We have always been a huge fan of gal-dem, their powerful collective voice is as clear as day. They are an unstoppable group of gifted radical individuals who shed light on the perspectives of non-binary women of color through journalism.
They are now branching out into events too, which in incredibly exciting… We spoke to Grace Shutti (Assistant Music Editor) and Antonia Odunlami (Music Editor), about their upcoming event at The Jazz Cafe for International Women’s Day which is on the 8th of March.
How long have you been working with gal-dem?
Grace Shutti : I started working with gal-dem at the end of 2016 after Antonia finally asked me to write for them. I’d been working with her for months but didn’t want to overstep the boundaries of business and personal.
What is your message as a collective?
G S: Everything we do and create is by women and non-binary people of colour but gal-dem is for all! We exist to readdress the balance in media but we hope that everyone can find something they love in what we do.
What does international women’s day mean to you personally?
G S: It’s going to sound cheesy by every day is international women’s day for me. I’m regularly baffled that I get to be surrounded by women in my family, friends, colleagues and Internet cousins who are so consistently excellent on their good and bad days. I don’t deserve them. But 8th March is special because it’s a reminder to tell these women exactly how I feel.
Ideally, what effect would you like this event to have on your audience?
Antonia Odunlami: We’re aiming to shine a light on some of our favourite music talent at the moment and to bring an audience together to celebrate not only the women who will be taking the stage but all the other women and non-binary talent that is out there.
Apart from being awesomely talented – What attracted you to these specific performers?
A O: Kokoroko – this incredible band have been on our radar since seeing them at Brainchild festival last year. They are part of a wave of musicians who are injecting a new lease of life into the afrobeats scene whilst making serious power moves as jazz instrumentalists. I’m going to take a moment to give props to the three lead brass players: Sheila Maurice-Grey (the band leader and trumpet), Richie Seivwright (trombone), Cassie Kinoshi (saxaphone) also part of all-women septet Nériija and her own ensemble: SEED. Each and every band member are powerhouses in their own right so when they come together they truly make magic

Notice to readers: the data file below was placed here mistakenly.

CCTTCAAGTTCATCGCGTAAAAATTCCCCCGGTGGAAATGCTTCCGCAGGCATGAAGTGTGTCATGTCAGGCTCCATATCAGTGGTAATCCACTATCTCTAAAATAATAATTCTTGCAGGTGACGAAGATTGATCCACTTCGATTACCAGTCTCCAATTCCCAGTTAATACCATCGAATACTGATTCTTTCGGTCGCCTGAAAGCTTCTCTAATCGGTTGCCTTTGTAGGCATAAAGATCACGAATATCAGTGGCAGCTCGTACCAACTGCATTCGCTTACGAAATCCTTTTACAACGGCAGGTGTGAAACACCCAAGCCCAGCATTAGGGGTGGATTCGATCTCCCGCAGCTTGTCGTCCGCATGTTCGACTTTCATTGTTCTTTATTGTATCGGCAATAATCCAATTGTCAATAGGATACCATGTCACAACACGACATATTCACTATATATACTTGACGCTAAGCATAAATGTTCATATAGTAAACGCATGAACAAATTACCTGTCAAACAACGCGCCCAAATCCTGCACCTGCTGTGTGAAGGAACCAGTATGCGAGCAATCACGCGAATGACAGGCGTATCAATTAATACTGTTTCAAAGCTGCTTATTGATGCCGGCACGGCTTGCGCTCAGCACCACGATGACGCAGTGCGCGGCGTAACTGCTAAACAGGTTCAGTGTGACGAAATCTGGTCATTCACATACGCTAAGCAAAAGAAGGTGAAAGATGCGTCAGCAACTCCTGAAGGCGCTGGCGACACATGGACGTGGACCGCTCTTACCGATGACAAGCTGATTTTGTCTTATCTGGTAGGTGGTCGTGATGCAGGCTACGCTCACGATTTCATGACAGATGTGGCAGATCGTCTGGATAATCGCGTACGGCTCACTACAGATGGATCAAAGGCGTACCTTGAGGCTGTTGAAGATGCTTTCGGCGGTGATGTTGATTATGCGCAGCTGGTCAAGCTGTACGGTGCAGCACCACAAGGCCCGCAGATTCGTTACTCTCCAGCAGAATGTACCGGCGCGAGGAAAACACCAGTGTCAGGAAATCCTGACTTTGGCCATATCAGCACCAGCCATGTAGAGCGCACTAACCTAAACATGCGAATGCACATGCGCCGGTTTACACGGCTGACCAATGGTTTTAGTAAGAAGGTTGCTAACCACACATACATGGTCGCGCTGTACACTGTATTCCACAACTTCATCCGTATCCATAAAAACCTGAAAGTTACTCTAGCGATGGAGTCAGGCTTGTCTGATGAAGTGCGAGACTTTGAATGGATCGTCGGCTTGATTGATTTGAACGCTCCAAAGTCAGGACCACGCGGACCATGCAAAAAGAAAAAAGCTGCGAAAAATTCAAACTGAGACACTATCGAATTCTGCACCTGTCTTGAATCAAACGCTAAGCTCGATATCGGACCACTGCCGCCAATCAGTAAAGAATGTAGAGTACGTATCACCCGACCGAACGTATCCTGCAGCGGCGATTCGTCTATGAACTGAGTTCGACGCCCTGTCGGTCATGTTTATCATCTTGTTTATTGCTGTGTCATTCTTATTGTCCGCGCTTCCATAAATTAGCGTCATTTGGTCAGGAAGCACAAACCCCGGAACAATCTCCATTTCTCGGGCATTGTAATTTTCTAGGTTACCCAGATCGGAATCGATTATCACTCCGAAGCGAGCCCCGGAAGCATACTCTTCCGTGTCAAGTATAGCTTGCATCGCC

Denai Moore – this artist has had an incredible year with the success of her latest album We Used to Bloom. We love it when an artist demonstrates they can do more than what’s expected of them. Denai is a perfect example of this. She recently launched her own supper club where she cooks Jamaican vegan food. After launching a stall she hosts her very own supper clubs which we hope to attend soon.
Miryam Solomon – another leading musician in the world of jazz but drawing influences from her Eritrean roots. Like the other artists on the bill, Miryam has a very strong sense of identity which no doubt has and will continue to empower other women who she reaches with her music as she continues to build her profile
What was the last thing that made you stop and stare?
A O: Stefflon Don shutting it down at the MOBOs.
You can buy tickets: HERE
The Jazz Cafe
5 Parkway, London